For people over age 60, all Transition to Retirement pension income is received tax free (except taxable (untaxed) component – taxed at MTR, less 10% offset). Therefore, in most cases, a person over age 60 is salary sacrificing income that would otherwise be taxable at their marginal tax rate and replacing it with tax free income from a transition to retirement pension. However, for people under age 60, only the tax free component portion of the income will be received tax free. So, if a person, under age 60, has a superannuation balance consisting predominately of the taxable component, a Transition to Retirement strategy generally provides no benefit (from 1 July 2017).

Calculate your own preservation age here.
 

Can You Stop a Transition to Retirement Pension?

 
You are able to stop a Transition to Retirement Pension at any time. This is done by rolling the balance of the pension back to accumulation phase. You just need to ensure that the minimum pension income payments have been received for the financial year that the roll back occurs, prior to transferring the balance back to accumulation phase. If you decide to stop the Transition to Retirement Pension part way through a financial year, the minimum pro-rata pension payment needs to have been met. For example, if the minimum pension payment over a full year was calculated as $20,000 (assuming a balance of $500,000 and the transition to retirement pension payment factor of 4% p.a.) and you decided to stop the pension after 3 months (25% of the year), then you will need to have ensured that at least $5,000 (25%) in pension payments has been received.

Transition-To-Retirement-Disadvantages
 

Transition to Retirement Changes 2017

 
There is only one change being made to Transition to Retirement from 1 July 2017. That is, the earnings within the account will now be taxed in the same manner as an accumulation account – 15%, reduced to 10% for capital gains received from assets owned longer than 12 months.

A Transition to Retirement pension will not count towards the Transfer Balance Cap and therefore not subject to excess Transfer Balance Cap Tax on Notional Earnings.

Chris Strano

Chris Strano created SuperGuy to help the average punter navigate through the complex and ever-changing super rules. It has since become one of Australia's leading digital super resources. If you’re looking for more personalised advice, have a chat with one of our experts at www.superguy.com.au/need-advice

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42 Comments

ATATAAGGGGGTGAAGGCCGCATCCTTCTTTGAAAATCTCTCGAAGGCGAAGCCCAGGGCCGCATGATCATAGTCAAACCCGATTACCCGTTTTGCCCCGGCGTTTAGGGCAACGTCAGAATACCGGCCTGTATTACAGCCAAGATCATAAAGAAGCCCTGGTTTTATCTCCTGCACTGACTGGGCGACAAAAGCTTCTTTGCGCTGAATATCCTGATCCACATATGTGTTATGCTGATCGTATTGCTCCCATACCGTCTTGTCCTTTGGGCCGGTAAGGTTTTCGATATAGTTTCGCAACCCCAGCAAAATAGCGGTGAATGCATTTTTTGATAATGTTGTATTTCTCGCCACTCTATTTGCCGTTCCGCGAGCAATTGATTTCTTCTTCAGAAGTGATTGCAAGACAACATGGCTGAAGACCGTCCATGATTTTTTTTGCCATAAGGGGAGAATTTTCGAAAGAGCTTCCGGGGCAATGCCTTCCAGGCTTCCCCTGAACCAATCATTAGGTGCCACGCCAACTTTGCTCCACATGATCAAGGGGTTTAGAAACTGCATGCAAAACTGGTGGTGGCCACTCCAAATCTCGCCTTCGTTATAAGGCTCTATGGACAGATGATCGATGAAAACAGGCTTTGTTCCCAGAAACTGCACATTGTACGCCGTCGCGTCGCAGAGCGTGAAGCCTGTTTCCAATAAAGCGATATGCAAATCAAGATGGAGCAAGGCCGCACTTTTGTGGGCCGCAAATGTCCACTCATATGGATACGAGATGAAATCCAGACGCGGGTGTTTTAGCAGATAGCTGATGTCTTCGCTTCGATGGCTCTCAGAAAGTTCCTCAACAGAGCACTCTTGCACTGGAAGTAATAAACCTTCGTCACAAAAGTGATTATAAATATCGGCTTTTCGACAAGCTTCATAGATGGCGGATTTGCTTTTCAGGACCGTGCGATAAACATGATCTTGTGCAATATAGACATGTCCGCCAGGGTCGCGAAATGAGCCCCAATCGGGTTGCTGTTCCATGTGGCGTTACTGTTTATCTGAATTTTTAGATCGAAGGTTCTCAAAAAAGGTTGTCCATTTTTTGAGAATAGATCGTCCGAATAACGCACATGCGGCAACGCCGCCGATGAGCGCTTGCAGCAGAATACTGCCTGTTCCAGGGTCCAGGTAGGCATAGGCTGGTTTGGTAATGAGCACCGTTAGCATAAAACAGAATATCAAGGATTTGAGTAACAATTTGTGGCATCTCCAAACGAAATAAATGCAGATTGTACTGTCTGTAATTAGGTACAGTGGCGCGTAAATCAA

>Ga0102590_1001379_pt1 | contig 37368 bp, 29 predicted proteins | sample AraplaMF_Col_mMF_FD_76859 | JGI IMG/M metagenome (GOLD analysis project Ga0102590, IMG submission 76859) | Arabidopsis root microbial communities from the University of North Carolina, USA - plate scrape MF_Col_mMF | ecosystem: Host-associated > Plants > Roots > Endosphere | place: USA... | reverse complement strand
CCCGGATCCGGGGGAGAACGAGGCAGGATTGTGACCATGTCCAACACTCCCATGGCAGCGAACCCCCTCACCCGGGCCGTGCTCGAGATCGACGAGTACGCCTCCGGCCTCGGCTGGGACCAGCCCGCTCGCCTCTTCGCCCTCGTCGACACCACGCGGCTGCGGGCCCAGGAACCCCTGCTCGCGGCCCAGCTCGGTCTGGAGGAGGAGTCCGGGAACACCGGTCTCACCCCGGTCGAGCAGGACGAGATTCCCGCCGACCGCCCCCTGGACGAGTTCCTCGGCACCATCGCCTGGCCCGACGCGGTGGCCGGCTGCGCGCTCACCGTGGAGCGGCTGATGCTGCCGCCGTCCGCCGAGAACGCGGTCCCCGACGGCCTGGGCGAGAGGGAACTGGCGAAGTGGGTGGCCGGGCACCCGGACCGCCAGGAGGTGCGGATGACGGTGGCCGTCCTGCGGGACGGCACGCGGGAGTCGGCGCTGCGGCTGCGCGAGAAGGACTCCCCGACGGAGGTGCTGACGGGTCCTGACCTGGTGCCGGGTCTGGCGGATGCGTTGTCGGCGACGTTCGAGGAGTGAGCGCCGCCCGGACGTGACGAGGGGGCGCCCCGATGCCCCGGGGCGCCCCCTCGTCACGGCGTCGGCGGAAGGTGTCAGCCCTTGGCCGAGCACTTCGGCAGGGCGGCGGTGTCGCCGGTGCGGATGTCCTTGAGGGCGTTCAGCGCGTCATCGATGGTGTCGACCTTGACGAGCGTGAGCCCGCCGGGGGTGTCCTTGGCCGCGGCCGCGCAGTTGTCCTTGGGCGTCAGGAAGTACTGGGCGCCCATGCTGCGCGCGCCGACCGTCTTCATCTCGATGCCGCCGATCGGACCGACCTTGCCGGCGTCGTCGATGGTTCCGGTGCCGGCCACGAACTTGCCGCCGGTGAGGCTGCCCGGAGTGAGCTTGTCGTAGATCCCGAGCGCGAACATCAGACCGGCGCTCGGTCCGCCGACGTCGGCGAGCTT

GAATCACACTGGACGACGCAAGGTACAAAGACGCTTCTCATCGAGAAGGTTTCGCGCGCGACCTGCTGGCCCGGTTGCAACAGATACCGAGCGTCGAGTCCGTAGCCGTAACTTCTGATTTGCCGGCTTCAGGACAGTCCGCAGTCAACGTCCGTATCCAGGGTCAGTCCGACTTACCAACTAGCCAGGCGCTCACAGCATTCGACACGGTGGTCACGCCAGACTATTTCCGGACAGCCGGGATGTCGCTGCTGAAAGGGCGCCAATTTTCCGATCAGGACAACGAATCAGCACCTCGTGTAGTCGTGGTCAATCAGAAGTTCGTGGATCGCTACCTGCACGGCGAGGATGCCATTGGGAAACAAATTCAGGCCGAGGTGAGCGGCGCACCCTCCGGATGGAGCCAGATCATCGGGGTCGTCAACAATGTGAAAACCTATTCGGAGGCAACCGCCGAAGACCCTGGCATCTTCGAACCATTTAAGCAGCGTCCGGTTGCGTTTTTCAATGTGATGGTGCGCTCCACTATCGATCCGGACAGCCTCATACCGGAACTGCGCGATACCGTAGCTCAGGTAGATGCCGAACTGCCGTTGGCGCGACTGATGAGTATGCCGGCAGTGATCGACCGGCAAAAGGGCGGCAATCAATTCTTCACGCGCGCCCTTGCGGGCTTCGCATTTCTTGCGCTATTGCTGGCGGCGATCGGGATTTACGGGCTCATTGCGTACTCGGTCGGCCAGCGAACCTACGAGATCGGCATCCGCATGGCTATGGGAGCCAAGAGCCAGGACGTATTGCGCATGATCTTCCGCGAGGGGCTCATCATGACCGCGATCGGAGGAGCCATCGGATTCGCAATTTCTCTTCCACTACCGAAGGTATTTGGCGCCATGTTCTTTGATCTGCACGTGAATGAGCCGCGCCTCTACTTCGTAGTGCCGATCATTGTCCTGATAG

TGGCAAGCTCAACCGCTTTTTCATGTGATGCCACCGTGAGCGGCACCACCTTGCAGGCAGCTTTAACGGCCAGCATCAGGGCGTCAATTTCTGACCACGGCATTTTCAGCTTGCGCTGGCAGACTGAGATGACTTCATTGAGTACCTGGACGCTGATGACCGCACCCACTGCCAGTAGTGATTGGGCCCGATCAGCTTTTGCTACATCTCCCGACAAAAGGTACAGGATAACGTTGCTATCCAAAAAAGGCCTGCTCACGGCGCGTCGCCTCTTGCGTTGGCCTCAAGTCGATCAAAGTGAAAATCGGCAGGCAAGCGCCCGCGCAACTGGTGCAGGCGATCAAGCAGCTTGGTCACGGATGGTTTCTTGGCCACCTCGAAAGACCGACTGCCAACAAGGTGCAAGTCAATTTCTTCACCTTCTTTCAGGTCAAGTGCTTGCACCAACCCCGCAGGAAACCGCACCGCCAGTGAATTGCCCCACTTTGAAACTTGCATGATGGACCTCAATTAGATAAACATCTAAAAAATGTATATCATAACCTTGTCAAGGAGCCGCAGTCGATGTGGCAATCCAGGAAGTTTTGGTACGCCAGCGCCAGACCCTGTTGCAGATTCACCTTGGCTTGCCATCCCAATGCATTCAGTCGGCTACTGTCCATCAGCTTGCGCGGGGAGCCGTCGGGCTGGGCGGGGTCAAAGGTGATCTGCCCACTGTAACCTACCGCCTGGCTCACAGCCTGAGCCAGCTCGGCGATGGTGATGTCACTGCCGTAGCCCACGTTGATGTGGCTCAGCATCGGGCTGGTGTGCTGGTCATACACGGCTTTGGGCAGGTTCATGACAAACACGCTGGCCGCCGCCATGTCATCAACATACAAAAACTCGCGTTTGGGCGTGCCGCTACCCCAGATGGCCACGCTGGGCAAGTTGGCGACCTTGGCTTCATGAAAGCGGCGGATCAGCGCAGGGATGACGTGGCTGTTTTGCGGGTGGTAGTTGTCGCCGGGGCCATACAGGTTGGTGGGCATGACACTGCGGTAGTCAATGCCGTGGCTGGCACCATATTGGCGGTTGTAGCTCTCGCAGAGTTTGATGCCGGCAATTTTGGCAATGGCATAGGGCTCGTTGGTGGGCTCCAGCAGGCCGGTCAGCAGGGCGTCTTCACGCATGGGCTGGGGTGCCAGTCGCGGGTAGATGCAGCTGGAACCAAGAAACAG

1. Geoff

    Hi If I roll back my transition to retirement fund back into my accumulation super fund will it be assessed as a an asset by Centrelink for disability pension purposes, I am 62y old.

    Reply
  2. Gary

    Hi, I have a transition to retirement fund going now. I am 57years old,and I draw down $29,000 from my fund and earn only about $20,000PA part time which I salary sacrifice into the fund.Is it still viable for me with the new changes to be in the TTR or should I change it back to accumulation phase till I am 60years old.I don’t require the income as I have other assets, and I could still salary sacrifice 50% of my wage.Any thoughts or suggestions would be Appreciated.

    Reply
    • Chris Strano

      Hi Gary,
      Salary sacrifice concessional contributions incur contributions tax of a flat 15%. Therefore, salary sacrificing into super when your highest marginal tax rate (MTR) is less than 15% will not provide any tax advantage.
      As of 1 July 2017, all earnings within a TTR pension account are taxed in the same manner as accumulation phase.
      The taxable component of your pension payments received from a TTR Pension are taxed at your MTR, minus a 15% rebate. The tax free component of your pension payments are received tax free.
      Generally, if a person pays little or no personal income tax from wages and income from personal investments, a TTR pension and salary sacrifice strategy will not provide any benefit.

      Reply
  3. Gary

    Thanks for the reply. I have an income of about $60,000 from other investments which I live of including rental and dividends.Do you think its more viable to stop the ttr and just salary sacrifice most of my wage into a accumulation fund till I am 60 and then reopen a pension fund? Or to continue my ttr till then? It just seems I am paying twice the tax now. 15% into the fund, then my marginal tax rate of 32% of what I take back out, minus the 15% rebate (29000-4350=$24650+60,000. My pension fund balance is about $770,000. What is your opinion for me to do till I reach 60 years of age? I am getting conflicting suggestions from advisors. Thanks

    Reply
    • Chris Strano

      Hi Gary, unfortunately this is a general information site only. I am unable to provide you with personal financial advice. It’s a shame that you are getting conflicting advice, as the answer you seem to be looking for is purely mathematical. Your adviser should be able to provide you with suitable advice in relation to this and explain the basis. If not, I would be seeking a new adviser.

      Reply
  4. Neil Liddell

    I commenced a TTR on the same night the Budget brought in the changes. I am 62 next March and still work full-time. I am drawing down the minimum 4% pa but re-depositing into my wife’s super fund as I do not want to lose our overall combined super savings. I am thinking of cancelling my TTR and rolling the balance back to my accumulation fund so that I do not have 2 funds and additional fees etc. Would you consider this the most prudent option?

    Reply
    • Chris Strano